In Israel, Ford chief says car ‘revolution’ underway, disruption key to survival
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In Israel, Ford chief says car ‘revolution’ underway, disruption key to survival

Bill Ford speaks at a smart mobility conference, is set to inaugurate carmaker’s Tel Aviv research center

Bill Ford, the executive chairman of the Ford Motor Company, at the EcoMotion conference in Tel Aviv, June 11, 2019 (Asaf Kliger)
Bill Ford, the executive chairman of the Ford Motor Company, at the EcoMotion conference in Tel Aviv, June 11, 2019 (Asaf Kliger)

Bill Ford, the executive chairman of the Ford Motor Company and the great-grandson of the US company’s founder, Henry Ford, said in Tel Aviv on Tuesday that in the “revolution” rocking the automobile industry, carmakers need to team up with startups to stay ahead of the game.

“It is all happening,” said Ford, 62. “Every piece of our business is changing. There isn’t one piece of our business that is recognizable or will be recognizable, compared to the past.”

The upheaval is driven by artificial intelligence, 3D printing and autonomous driving technologies, he said. It is all “changing the nature of what we think about mobility and transportation.”

Carmakers must encourage disruptors and startups, and join forces with them, Ford urged, speaking at the EcoMotion smart transportation conference in Tel Aviv. The pace and amount of change is “staggering,” and that is why no company can go it alone.

Bill Ford, the executive chairman of the Ford Motor Company speaking at the EcoMotion conference in Tel Aviv, June 11, 2019 (Asaf Kliger)

Ford is in Israel to inaugurate the carmaker’s new research center in Tel Aviv on Wednesday. In 2017, the US firm acquired Israel’s SAIPS AC Ltd., a developer of computer vision and machine learning algorithms, in a foray into the autonomous vehicle field. Ford will unveil additional details of the new center at an event on Wednesday.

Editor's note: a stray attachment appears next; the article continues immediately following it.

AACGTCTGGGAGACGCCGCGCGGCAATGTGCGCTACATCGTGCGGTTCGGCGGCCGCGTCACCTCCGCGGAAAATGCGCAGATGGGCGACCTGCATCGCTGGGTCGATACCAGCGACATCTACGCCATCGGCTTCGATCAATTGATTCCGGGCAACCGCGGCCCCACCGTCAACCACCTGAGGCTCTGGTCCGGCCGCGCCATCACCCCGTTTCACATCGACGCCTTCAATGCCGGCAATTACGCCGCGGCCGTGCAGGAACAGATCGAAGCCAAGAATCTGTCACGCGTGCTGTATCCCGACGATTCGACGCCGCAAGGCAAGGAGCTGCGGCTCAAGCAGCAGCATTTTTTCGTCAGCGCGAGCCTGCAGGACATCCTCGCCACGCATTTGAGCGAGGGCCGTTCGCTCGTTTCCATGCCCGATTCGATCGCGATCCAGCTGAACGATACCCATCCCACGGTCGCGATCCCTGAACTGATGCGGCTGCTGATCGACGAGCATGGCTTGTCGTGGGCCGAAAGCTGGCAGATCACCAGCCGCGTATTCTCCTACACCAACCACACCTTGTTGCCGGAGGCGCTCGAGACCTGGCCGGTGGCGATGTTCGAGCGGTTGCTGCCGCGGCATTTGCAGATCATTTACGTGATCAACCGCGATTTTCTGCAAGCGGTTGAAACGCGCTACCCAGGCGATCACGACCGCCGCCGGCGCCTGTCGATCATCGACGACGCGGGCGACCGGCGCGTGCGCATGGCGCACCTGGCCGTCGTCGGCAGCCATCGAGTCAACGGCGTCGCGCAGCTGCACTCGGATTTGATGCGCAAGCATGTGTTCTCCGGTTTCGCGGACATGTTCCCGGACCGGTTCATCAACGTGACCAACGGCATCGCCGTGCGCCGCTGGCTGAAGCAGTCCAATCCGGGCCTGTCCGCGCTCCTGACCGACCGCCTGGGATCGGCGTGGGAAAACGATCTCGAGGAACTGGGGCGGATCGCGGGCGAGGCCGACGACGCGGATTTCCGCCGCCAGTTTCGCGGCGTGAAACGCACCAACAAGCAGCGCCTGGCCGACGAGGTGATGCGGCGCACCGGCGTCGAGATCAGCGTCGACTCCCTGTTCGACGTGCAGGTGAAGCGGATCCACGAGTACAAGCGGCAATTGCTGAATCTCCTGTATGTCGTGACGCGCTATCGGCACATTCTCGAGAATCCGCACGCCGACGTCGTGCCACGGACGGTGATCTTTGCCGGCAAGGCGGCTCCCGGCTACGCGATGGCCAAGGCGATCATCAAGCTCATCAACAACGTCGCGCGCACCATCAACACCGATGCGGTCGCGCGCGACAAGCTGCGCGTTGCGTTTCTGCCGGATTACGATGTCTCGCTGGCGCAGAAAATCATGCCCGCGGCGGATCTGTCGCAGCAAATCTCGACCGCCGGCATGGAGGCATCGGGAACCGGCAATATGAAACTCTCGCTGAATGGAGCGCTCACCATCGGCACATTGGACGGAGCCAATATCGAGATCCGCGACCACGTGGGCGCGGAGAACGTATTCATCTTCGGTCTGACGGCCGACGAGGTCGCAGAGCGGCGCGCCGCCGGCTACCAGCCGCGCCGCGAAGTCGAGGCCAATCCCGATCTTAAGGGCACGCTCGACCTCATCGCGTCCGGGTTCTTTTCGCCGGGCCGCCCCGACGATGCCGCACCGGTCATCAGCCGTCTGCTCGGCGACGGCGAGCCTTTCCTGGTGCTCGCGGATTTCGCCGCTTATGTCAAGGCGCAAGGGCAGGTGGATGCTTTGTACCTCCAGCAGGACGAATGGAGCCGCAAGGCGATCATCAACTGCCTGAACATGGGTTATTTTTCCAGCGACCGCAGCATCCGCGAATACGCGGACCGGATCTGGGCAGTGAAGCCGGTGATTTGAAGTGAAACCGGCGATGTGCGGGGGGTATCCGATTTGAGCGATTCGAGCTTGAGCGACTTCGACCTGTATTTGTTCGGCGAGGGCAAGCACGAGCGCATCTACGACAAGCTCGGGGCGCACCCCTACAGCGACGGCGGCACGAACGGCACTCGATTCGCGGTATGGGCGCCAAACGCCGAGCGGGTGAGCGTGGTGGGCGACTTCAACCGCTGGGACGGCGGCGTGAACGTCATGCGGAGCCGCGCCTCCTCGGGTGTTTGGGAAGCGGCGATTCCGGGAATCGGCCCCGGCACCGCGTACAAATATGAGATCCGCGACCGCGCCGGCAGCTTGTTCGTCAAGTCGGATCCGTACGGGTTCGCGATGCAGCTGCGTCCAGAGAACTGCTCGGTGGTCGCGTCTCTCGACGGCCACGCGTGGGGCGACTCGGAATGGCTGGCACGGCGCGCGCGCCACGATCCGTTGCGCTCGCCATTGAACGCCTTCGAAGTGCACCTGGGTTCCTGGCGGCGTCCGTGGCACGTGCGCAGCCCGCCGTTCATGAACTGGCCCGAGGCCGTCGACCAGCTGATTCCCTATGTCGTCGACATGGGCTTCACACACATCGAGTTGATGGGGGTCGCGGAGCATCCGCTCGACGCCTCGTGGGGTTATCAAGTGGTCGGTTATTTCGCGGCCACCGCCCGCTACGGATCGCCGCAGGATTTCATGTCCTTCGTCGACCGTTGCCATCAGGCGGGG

The opening of the Ford center comes on the heels of the open innovation lab set up by Renault and Nissan in Israel to tap into technologies sprouting in the so-called Startup Nation. Israel, which has traditionally had no car manufacturing activities to speak of, has become an unlikely leader in technologies that look set to transform vehicles as we know them, with tech giants like Google and Intel, and car manufacturers including Honda, GM, BMW and Volkswagen, all scouting and investing in Israeli tech in this field.

Ford, currently on his first visit to Israel, said the ecosystem and energy he sees here are “fantastic,” noting particularly the “egalitarian” approach Israelis have.

“The lack of hierarchy here, I love that,” he said in a conversation with an interviewer at the conference. “I think that it sparks innovation. The European and American companies that tend to be more hierarchical unknowingly stifle innovation, but the fact that Israel has a lack of hierarchy makes it a really great place to start up and have your voice heard early on in the process.”

Ford’s great-grandfather Henry developed and manufactured the first automobile affordable for middle-class Americans, transforming the car from an expensive gadget into a practical way to move around. Henry’s Model T, introduced in 1908, has been identified as revolutionizing transportation.

His great-grandfather was an “original disruptor” who would have recognized that the world today is “changing dramatically,” Ford said.

Attendees of the EcoMotion smart transportation conference in Tel Aviv; June 11, 2019 (Shoshanna Solomon/Times of Israel)

Carmakers must, in general, foster a technology ecosystem in which disruption is encouraged and understand that they are not necessarily at the center of it, he said, while startups must be persistent in knocking on corporations’ doors

Ford started his career working on the assembly line at his great-grandfather’s firm, using an assumed name so that he’d get no special treatment, and worked his way through the various channels to the top.

What is happening in the industry today, he said, “is fascinating, I think it is the most exciting time in my career. I wish I was 20 years old again.”

In its first 100 years the automotive industry didn’t change much, undergoing a lot of “evolutions, but not many revolutions,” he noted.  But now, the startups that are able to integrate “all of this technology in a way that advances peoples lives, are going to be the companies that win,” and those that don’t anticipate change are “going to be consigned to the dustbin of history, and that doesn’t interest me at all.”

Ford added that his firm’s Argo self driving system is on track with competitors regarding time to development. But he emphasized that the firm wants to be completely sure the vehicles “are ready for prime time,” because mistakes can cost lives.

The firm is already holding pilots of its Argo system in cities around the world. Ford invested $1 billion in the Pittsburg-based Argo AI startup in 2017 in a bid to gain leadership in the autonomous vehicle field.

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